Although there are plenty of free online resources that will tell you how to get from your house to the store, for true long-distance mapping and trip planning—with Global Positioning System (GPS) integration, multiple stopping points, and information on highlights along the route—you need something more powerful. With its GPS-enabled maps and gigabytes of road and location data, Route USA 2004 3.6, from Route 66, will guide you across the country, from busy highways to country roads, but it could still stand some improvement.
When you hook up a Mac-compatible GPS unit to a PowerBook with Route USA installed, you’re ready to hit the road. The program had no trouble recognizing and communicating with my GPS unit. As soon as I had connected the unit and activated the GPS function in Route USA, the software began downloading GPS data and displayed my location on the map. You can input route waypoints (GPS latitude and longitude markers) with the push of a button. And real-time GPS means that you can track your progress on a route, recording changes while you drive.
Comprehensive Trip Data
Although you have to get used to its somewhat puzzling four-panel interface, Route USA’s maps are extremely comprehensive. In addition to main streets and highways, it also listed unpaved logging roads in a wilderness area I was headed to. The program clearly marks and duly routes you around one-way roads and other potential pitfalls. Even better, it summarizes trip data, not only listing projected mileage and driving time, but also automatically generating fuel-cost estimates.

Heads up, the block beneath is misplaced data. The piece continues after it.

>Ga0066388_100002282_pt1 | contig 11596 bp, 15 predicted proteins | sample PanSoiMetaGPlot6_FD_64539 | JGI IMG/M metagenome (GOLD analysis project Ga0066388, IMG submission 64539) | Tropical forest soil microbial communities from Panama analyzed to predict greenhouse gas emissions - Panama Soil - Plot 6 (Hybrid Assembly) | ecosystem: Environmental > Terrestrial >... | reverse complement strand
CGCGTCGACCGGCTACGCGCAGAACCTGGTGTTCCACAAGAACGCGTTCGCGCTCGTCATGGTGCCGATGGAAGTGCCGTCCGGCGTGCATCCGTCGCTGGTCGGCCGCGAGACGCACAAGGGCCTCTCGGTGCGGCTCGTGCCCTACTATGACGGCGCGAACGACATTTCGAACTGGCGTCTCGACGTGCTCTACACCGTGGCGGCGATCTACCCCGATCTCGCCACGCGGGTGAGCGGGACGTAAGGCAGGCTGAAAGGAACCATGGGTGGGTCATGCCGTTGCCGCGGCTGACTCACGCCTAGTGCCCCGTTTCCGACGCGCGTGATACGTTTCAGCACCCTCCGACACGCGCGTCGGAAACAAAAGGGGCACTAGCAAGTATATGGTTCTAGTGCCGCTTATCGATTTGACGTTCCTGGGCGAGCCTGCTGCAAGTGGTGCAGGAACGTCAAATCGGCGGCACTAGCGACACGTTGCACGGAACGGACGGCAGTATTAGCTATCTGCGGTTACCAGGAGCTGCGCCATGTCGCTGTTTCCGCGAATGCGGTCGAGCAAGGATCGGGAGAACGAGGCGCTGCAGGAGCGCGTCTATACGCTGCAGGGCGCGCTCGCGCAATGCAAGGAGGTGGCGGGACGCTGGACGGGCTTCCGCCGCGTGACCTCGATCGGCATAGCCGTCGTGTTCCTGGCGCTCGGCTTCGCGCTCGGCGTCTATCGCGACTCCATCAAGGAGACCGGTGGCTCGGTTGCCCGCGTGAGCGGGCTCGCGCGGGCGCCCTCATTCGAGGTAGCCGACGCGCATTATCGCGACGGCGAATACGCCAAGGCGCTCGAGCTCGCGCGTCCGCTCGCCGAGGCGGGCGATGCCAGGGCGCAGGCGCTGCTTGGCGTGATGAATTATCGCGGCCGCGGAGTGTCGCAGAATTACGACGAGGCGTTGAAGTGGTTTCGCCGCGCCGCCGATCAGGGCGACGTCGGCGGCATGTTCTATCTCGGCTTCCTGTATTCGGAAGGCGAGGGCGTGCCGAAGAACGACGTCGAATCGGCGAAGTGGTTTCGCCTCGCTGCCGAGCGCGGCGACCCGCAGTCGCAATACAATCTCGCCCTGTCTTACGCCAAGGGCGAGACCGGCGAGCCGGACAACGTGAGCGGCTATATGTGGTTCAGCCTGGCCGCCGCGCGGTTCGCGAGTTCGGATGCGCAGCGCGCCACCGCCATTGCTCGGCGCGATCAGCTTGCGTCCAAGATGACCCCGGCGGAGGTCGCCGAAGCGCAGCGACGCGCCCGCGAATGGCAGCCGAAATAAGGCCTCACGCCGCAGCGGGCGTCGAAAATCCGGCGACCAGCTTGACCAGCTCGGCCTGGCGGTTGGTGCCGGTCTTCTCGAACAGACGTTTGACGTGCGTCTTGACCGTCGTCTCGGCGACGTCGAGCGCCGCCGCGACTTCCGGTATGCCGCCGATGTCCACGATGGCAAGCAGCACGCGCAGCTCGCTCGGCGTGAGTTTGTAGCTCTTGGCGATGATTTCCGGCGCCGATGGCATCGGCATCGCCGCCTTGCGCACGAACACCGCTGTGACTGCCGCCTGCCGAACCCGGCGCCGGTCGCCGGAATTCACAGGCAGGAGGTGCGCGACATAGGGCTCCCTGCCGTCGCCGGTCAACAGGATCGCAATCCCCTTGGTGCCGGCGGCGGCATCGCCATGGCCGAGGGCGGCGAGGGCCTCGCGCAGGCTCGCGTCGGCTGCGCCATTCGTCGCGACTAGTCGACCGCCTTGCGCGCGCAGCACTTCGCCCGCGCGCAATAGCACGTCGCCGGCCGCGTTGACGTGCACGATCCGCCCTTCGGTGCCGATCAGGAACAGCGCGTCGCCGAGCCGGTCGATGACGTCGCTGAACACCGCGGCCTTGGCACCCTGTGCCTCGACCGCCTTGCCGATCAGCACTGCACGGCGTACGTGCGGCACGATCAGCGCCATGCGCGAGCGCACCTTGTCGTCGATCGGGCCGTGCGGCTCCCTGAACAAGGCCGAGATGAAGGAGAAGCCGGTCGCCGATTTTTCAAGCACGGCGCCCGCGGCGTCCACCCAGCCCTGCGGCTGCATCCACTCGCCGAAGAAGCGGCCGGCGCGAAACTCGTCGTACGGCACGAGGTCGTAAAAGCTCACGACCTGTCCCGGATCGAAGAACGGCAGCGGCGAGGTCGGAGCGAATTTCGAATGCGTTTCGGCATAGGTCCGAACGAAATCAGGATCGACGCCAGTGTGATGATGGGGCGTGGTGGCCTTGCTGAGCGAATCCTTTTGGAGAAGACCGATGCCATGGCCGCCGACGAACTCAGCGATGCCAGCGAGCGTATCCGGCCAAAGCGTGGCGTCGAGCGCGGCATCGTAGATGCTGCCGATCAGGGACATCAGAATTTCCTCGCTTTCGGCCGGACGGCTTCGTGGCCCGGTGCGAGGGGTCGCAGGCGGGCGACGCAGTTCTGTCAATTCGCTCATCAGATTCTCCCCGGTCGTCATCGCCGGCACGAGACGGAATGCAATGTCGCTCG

Route USA is loaded with reference points to many useful locations, such as restaurants, gas stations, parks, and hotels, complete with addresses and phone numbers. It’s a snap to include reference-point data in a new trip plan, either by searching for specific information such as “hotels in San Francisco” or by selecting Hotels, for instance, from a pull-down menu.
Route USA did run into some problems. For example, when I mapped a route from my San Francisco apartment to the Santa Clara Convention Center, I wanted to see if Route USA would prompt me to take the lengthier and faster route (about one hour) or the more direct one, which takes more time. Instead of choosing either, it routed me across the San Francisco-Oakland Bay Bridge—a trip that would take me far out of my way through heavy traffic and require crossing two bridges.
Furthermore, the application tends to run very slowly. On a 1GHz PowerBook G4 with 512MB of RAM, map-redraw and route-calculation times were sluggish, sometimes taking nearly all the system’s processing power. And making changes to the default print settings is not at all straightforward and can be a time-consuming chore. Finally, I would have preferred the option of running the application from a CD or a DVD, rather than having to install 2.5GB of data on my machine.
Macworld’s Buying Advice
If you’re a GPS user, Route 66’s Route USA 2004 3.6 is a great tool for finding your way around a map in real time. The software’s extensive feature set enables comprehensive, if not easy, route planning. But people without a GPS device might want to stick with free online mapping tools such as
The Complete Picture Route USA 2004’s route-summary feature gives you all the data you need about projected driving time, distance, and costs.